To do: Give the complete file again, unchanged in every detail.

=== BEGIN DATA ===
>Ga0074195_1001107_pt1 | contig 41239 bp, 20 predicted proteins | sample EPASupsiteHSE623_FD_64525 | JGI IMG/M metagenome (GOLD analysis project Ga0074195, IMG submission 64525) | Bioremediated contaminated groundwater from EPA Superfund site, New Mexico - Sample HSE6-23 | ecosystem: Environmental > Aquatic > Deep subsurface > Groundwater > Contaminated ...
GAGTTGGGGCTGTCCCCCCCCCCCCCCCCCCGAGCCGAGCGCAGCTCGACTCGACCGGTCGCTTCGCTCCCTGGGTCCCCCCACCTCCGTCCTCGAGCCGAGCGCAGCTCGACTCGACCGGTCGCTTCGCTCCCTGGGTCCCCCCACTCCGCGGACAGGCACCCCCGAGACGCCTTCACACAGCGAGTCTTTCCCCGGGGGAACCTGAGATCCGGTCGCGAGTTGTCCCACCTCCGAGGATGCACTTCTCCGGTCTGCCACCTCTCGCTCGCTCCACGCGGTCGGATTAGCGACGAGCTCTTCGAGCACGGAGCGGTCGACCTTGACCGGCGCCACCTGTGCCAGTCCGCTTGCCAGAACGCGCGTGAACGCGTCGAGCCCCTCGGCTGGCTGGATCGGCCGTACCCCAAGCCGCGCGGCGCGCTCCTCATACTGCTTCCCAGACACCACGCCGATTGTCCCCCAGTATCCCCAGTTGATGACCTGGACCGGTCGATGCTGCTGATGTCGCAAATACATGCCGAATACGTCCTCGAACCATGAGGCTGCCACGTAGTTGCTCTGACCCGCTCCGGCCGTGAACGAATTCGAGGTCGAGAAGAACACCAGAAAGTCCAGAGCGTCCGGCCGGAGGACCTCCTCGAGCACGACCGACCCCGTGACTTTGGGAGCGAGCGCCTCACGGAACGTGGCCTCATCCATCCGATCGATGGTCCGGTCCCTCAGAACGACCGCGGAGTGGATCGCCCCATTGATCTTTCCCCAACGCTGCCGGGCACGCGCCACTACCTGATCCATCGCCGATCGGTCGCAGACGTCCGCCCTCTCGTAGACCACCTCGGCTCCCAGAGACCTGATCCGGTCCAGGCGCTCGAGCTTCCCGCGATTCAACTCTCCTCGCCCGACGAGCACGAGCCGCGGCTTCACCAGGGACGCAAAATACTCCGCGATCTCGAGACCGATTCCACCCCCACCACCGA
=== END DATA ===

>Ga0074195_1001107_pt1 | contig 41239 bp, 20 predicted proteins | sample EPASupsiteHSE623_FD_64525 | JGI IMG/M metagenome (GOLD analysis project Ga0074195, IMG submission 64525) | Bioremediated contaminated groundwater from EPA Superfund site, New Mexico - Sample HSE6-23 | ecosystem: Environmental > Aquatic > Deep subsurface > Groundwater > Contaminated ...
GAGTTGGGGCTGTCCCCCCCCCCCCCCCCCCGAGCCGAGCGCAGCTCGACTCGACCGGTCGCTTCGCTCCCTGGGTCCCCCCACCTCCGTCCTCGAGCCGAGCGCAGCTCGACTCGACCGGTCGCTTCGCTCCCTGGGTCCCCCCACTCCGCGGACAGGCACCCCCGAGACGCCTTCACACAGCGAGTCTTTCCCCGGGGGAACCTGAGATCCGGTCGCGAGTTGTCCCACCTCCGAGGATGCACTTCTCCGGTCTGCCACCTCTCGCTCGCTCCACGCGGTCGGATTAGCGACGAGCTCTTCGAGCACGGAGCGGTCGACCTTGACCGGCGCCACCTGTGCCAGTCCGCTTGCCAGAACGCGCGTGAACGCGTCGAGCCCCTCGGCTGGCTGGATCGGCCGTACCCCAAGCCGCGCGGCGCGCTCCTCATACTGCTTCCCAGACACCACGCCGATTGTCCCCCAGTATCCCCAGTTGATGACCTGGACCGGTCGATGCTGCTGATGTCGCAAATACATGCCGAATACGTCCTCGAACCATGAGGCTGCCACGTAGTTGCTCTGACCCGCTCCGGCCGTGAACGAATTCGAGGTCGAGAAGAACACCAGAAAGTCCAGAGCGTCCGGCCGGAGGACCTCCTCGAGCACGACCGACCCCGTGACTTTGGGAGCGAGCGCCTCACGGAACGTGGCCTCATCCATCCGATCGATGGTCCGGTCCCTCAGAACGACCGCGGAGTGGATCGCCCCATTGATCTTTCCCCAACGCTGCCGGGCACGCGCCACTACCTGATCCATCGCCGATCGGTCGCAGACGTCCGCCCTCTCGTAGACCACCTCGGCTCCCAGAGACCTGATCCGGTCCAGGCGCTCGAGCTTCCCGCGATTCAACTCTCCTCGCCCGACGAGCACGAGCCGCGGCTTCACCAGGGACGCAAAATACTCCGCGATCTCGAGACCGATTCCACCCCCACCACCGA